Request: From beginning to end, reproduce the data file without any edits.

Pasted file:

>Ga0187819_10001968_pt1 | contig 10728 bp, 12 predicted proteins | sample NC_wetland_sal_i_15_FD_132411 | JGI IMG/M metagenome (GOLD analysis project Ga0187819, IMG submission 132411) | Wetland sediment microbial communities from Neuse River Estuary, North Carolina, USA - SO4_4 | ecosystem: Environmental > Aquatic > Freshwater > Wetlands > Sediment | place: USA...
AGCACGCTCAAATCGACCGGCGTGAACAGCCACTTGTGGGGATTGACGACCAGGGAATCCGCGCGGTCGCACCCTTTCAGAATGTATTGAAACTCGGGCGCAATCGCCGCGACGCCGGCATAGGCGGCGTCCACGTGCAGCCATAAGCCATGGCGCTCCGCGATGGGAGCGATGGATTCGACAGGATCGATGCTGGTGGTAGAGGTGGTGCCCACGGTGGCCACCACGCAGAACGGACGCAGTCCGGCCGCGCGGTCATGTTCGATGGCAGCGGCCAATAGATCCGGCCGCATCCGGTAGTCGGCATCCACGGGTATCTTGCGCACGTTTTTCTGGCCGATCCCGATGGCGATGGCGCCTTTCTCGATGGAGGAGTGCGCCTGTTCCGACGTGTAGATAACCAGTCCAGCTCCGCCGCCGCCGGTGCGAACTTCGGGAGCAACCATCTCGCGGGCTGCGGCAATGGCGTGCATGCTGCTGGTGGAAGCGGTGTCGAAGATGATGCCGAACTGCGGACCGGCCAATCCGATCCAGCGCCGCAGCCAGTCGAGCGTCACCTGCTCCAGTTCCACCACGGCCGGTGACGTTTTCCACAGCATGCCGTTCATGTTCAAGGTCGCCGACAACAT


>Ga0187819_10001968_pt1 | contig 10728 bp, 12 predicted proteins | sample NC_wetland_sal_i_15_FD_132411 | JGI IMG/M metagenome (GOLD analysis project Ga0187819, IMG submission 132411) | Wetland sediment microbial communities from Neuse River Estuary, North Carolina, USA - SO4_4 | ecosystem: Environmental > Aquatic > Freshwater > Wetlands > Sediment | place: USA...
AGCACGCTCAAATCGACCGGCGTGAACAGCCACTTGTGGGGATTGACGACCAGGGAATCCGCGCGGTCGCACCCTTTCAGAATGTATTGAAACTCGGGCGCAATCGCCGCGACGCCGGCATAGGCGGCGTCCACGTGCAGCCATAAGCCATGGCGCTCCGCGATGGGAGCGATGGATTCGACAGGATCGATGCTGGTGGTAGAGGTGGTGCCCACGGTGGCCACCACGCAGAACGGACGCAGTCCGGCCGCGCGGTCATGTTCGATGGCAGCGGCCAATAGATCCGGCCGCATCCGGTAGTCGGCATCCACGGGTATCTTGCGCACGTTTTTCTGGCCGATCCCGATGGCGATGGCGCCTTTCTCGATGGAGGAGTGCGCCTGTTCCGACGTGTAGATAACCAGTCCAGCTCCGCCGCCGCCGGTGCGAACTTCGGGAGCAACCATCTCGCGGGCTGCGGCAATGGCGTGCATGCTGCTGGTGGAAGCGGTGTCGAAGATGATGCCGAACTGCGGACCGGCCAATCCGATCCAGCGCCGCAGCCAGTCGAGCGTCACCTGCTCCAGTTCCACCACGGCCGGTGACGTTTTCCACAGCATGCCGTTCATGTTCAAGGTCGCCGACAACAT